Clean central vacuum pipes are important for effective and efficient performance. This type of vacuum cleaner is not as popular as the standalone variants but can be quite useful.
We won’t be talking much about the workings or usage of a central vacuum. If you want to know all about it including if it is what you need, you can read our guide on it.
A lot of central vacuums too use cyclonic technology so they rarely lose suction. However, if you mistakenly vacuum a large object or debris ball-up together, it might get stuck in the pipe leading to the remote vacuum.
Since central vacuum pipes run through walls, it’s a bit tricky locating the clog. To clean central vacuum pipes can be costly if you have to call a professional.
So, it is best to be mindful when vacuuming to avoid the clog in the first place. However, we’re offering you a DIY method that works in case it happens. We’re always happy to help.
How can you locate clogs in central vacuum pipes?
Central vacuum pipes are laid out such that each outlet flows to the actual vacuum as directly as possible. This technically makes finding a clog easy. You can suspect a clog if the suction power of an outlet drops. That means something is obstructing the airflow from the vacuum to the outlet.
- In this case, test the other outlets closer to the vacuum to gauge their suction too.
- Most of the time, the outlets closer to the vacuum would have lost suction too. This means the clog is somewhere in the pipe from the outlet closest to the vacuum.
- There could be cases where the loss of suction is not due to clogs. Then, you might have to go check the vacuum itself.
Ideally, you will have multiple vacuum pipe wall outlets. These outlets are connected to a central pipe that leads to the canister in your basement or garage.
The clog could be at any part of the piping depending on which outlet sucked it in.
If you want to know more about central vacuums or how to clean other vacuums, the posts below will help:
- Central Vacuum Cleaner — Your Guide For The Best Fit
- How to Clean a Black and Decker Hand Vacuum
- How to Clean a Eureka Vacuum Filter
- How to Clean a Dyson Vacuum Filter
- How to Clean Bissell PowerForce Compact Vacuum
- How Do You Clean a Shark Vacuum?
How do you clean clogs in central vacuum pipes?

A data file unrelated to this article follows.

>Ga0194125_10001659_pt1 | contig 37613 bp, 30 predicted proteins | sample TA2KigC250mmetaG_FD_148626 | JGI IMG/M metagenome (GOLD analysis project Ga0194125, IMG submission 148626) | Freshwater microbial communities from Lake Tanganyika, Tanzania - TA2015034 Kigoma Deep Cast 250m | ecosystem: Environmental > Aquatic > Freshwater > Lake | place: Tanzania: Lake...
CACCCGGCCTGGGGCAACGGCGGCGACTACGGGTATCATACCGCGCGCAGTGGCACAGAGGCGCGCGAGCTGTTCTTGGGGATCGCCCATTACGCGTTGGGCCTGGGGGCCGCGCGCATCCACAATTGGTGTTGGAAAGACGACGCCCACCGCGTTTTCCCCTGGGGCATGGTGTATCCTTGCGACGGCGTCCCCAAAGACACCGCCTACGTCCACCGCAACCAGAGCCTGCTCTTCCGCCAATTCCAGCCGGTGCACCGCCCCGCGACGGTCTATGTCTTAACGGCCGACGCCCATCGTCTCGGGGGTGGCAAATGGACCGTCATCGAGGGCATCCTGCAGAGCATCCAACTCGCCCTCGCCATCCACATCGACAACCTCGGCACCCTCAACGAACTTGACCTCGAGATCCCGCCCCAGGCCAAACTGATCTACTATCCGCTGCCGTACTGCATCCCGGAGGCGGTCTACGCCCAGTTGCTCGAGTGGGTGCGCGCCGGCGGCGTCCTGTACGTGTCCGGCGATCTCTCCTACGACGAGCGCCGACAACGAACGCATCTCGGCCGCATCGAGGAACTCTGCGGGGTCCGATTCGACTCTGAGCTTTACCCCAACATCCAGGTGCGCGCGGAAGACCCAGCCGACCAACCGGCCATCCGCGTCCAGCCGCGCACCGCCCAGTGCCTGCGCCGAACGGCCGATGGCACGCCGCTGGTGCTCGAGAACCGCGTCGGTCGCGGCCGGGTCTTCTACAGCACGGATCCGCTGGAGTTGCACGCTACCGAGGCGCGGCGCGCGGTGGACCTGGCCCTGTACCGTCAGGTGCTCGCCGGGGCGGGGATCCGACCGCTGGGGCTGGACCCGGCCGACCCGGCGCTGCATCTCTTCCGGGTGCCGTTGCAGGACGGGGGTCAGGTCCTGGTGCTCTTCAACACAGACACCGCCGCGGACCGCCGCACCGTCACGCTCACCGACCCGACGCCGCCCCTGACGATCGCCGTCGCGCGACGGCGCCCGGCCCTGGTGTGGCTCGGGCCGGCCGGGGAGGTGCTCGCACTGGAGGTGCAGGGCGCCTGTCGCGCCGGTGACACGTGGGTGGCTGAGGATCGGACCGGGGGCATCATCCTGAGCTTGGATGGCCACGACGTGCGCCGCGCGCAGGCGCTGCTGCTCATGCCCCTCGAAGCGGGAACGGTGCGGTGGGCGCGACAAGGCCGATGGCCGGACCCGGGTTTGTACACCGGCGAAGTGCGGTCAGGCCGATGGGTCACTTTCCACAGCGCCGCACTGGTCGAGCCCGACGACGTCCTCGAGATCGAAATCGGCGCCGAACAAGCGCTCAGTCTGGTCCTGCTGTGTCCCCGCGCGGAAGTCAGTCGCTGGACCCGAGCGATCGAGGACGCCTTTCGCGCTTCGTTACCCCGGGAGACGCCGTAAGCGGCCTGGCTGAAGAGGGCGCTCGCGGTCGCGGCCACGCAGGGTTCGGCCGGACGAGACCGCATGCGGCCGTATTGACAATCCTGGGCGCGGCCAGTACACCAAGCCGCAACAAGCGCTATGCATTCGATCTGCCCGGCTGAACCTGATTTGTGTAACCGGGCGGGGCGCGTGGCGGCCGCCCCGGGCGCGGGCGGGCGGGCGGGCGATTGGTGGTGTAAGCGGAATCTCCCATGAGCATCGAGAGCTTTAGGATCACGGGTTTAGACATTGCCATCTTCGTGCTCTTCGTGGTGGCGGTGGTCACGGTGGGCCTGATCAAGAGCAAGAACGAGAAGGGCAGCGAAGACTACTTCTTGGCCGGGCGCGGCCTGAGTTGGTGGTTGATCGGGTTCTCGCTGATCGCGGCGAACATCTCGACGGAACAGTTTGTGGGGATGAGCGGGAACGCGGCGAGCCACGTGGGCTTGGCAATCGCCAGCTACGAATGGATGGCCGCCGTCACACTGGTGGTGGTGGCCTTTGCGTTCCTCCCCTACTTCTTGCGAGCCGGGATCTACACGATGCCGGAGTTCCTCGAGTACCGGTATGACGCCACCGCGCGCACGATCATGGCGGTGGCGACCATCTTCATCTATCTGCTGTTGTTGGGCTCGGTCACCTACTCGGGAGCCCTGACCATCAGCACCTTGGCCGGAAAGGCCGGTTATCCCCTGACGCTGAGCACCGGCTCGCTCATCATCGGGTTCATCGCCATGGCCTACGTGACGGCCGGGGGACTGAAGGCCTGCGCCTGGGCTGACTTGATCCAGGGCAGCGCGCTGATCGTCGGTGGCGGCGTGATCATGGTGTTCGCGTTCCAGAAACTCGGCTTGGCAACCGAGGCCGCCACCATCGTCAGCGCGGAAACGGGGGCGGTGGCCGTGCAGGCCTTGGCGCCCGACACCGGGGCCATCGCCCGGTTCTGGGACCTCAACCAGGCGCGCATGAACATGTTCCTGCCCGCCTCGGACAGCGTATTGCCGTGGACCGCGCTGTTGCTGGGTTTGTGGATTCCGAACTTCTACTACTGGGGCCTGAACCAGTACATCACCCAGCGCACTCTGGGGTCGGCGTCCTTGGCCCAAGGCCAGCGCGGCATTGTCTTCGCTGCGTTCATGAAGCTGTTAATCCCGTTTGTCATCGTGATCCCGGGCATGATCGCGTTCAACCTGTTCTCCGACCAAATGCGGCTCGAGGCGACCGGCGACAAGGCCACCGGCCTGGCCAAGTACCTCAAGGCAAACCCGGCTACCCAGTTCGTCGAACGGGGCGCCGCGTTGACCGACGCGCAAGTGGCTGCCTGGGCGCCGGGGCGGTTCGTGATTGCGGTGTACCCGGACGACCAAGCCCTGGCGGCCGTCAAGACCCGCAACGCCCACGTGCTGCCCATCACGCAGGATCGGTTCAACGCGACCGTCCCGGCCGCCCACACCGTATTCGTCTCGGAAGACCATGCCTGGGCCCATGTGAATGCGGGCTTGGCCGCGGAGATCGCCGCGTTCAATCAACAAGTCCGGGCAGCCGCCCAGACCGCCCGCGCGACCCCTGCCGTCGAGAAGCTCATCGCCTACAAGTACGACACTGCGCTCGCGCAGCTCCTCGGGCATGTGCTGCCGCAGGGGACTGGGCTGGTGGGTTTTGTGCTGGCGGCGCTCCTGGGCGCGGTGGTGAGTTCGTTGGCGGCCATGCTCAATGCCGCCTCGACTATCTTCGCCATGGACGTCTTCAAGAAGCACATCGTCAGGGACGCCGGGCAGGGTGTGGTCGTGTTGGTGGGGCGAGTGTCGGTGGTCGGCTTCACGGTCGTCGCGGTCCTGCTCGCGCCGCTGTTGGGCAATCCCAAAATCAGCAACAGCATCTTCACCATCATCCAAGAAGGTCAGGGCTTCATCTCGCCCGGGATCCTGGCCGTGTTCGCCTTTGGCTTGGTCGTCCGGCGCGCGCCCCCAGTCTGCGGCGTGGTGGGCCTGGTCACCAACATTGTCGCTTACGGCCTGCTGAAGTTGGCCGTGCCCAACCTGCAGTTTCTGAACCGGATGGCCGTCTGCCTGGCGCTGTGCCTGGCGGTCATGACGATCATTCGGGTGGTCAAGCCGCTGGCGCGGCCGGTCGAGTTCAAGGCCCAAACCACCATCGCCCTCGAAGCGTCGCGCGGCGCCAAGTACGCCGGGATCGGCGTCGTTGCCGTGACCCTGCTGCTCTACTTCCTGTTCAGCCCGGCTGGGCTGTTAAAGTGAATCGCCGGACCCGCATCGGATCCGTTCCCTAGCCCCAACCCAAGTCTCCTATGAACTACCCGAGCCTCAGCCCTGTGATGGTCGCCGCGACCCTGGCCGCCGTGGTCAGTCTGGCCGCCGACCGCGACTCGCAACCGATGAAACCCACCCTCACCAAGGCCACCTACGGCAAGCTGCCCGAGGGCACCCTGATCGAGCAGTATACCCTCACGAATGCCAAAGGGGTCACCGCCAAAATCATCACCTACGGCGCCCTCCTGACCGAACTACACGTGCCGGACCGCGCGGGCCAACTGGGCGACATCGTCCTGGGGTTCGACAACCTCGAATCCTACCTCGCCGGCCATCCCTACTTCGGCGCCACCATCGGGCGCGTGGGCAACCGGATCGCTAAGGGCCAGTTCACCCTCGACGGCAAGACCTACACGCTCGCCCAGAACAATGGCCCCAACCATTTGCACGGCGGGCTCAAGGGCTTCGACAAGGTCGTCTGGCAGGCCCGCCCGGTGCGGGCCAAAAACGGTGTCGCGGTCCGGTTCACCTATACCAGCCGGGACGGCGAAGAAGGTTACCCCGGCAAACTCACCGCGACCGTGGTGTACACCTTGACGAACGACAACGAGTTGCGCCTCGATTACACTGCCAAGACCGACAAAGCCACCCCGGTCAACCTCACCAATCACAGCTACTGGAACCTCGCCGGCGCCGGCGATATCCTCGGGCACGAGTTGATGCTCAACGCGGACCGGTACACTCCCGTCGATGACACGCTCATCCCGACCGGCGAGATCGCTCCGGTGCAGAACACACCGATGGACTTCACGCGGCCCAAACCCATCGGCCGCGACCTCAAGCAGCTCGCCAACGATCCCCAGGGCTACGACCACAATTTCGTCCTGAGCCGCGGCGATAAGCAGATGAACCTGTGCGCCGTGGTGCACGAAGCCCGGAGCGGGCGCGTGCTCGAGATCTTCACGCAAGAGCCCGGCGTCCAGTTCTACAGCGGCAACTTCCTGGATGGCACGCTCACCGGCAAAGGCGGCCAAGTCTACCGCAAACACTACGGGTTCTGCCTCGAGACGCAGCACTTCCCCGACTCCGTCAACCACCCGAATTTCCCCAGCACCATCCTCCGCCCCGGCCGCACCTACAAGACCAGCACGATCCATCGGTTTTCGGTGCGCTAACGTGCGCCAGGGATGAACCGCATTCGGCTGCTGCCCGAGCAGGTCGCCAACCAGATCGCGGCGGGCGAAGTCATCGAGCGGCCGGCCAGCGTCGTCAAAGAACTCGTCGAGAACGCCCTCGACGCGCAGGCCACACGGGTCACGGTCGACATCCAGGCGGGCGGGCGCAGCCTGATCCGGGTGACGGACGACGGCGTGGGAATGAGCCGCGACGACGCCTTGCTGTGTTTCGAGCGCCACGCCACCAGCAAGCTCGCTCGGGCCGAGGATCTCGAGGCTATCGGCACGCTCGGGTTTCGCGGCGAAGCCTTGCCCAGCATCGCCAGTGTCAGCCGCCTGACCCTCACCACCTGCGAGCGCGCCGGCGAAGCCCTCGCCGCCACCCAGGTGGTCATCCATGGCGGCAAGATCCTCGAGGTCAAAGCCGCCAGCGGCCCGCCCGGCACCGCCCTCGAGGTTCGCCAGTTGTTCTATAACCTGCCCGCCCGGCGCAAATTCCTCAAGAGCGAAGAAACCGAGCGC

The aim is to pull the clog back and forth until it comes loose. The ideal vacuum to use is one that has a hose you can detach from the brush head. Something like a Shop Vac.
- Start by inserting the nozzle of the ‘external vacuum’ and turn it on. This will suck the clog toward the outlet.
- Check the dust cup to see if it has been sucked in. If not, insert the hose of the central vacuum and turn it on to suck the clog toward the central vacuum.
- Do this back and forth a few times till the clog is pulled into either vacuum.
- In most cases, it will be sucked into the external vacuum since the clog is closer to it.
Central vacuums are great to have. You don’t have to worry about inhaling dust and allergens. You also won’t be bothered by the noise since the actual vacuum is located remotely.
Another good thing about central vacuums is that they’re not so expensive and you will get loads of attachment tools as well. If you choose to go for it, check out our guide here. It will be a good idea, especially now that you know how to clean central vacuum pipes.
How to Clean Central Vacuum Pipes — FAQs
What kind of pipes are used for central vacuums?
There are pipes that are created specifically for central vacuums; those are the ideal choice. However, there are other options of pipes you can use to connect your central vacuum to your home. You can use a schedule 40 plumbing pipes or a flexible hose. These options will work well with your central vacuum as long as you get the accurate pipe size.
Which is the best central vacuum model?
“Best” is quite relative when it comes to central vacuum models, it often comes down to what works best for your needs. However, we’ll list out the good ones we recommend for particular needs. Here they are:
Prolux CV 12000 – Top pick
Honeywell 4B H403 – Best for small homes
Imperium CV300 – Quiet vacuuming experience
Electrolux PU 3650 – Best for allergic users
Dirt Devil 9880 – Budget pick
Should a central vacuum be vented outside?
Many central vacuum manufacturers and professionals stress the importance of venting your central vacuum exhaust on the outside. It is not just best practice, it is the safest and most effective method. They warn that it can be hazardous to vent in a wall, ceiling, or anywhere else. So, if you’re going for a central vacuum system, please vent it outside.
Should you glue central vacuum pipes?
It is best to use glue when connecting the pipes when installing a central vacuum. If you’re connecting the pipe to a fitting, you should glue only the pipes as this give you the best type of adhesion. But if you’re going to use a pipe adapter, you should glue both the pipe and the fitting. Glue the pipe liberally and the fitting a little. After the applying the glue, twist the pipe into the fitting for strong adhesion.
Are central vacuum cleaner systems worth it?
Whether to invest in central vacuum cleaners or not depends on your situation. If you have a small home, say about 1,500 sq ft, it won’t make a lot of sense getting a central vacuum. However, if you live in a bigger house, say 10,000 sq ft, a central vacuum system might even be a better option that a regular vacuum. So, it’s best to weight your options and consider your needs before making the investment.
Does central vacuum increase a home resale value?
A house with central vacuum already installed surely increases its value. Look at it this way, would you prefer a home that already has utilities that you might still need to buy or not? Moreover, a central vacuum takes the noise out of vacuuming as the main vacuum is in the basement or garage. Estimates say, the resale value of a home with a central vacuum installed can rise by $2000.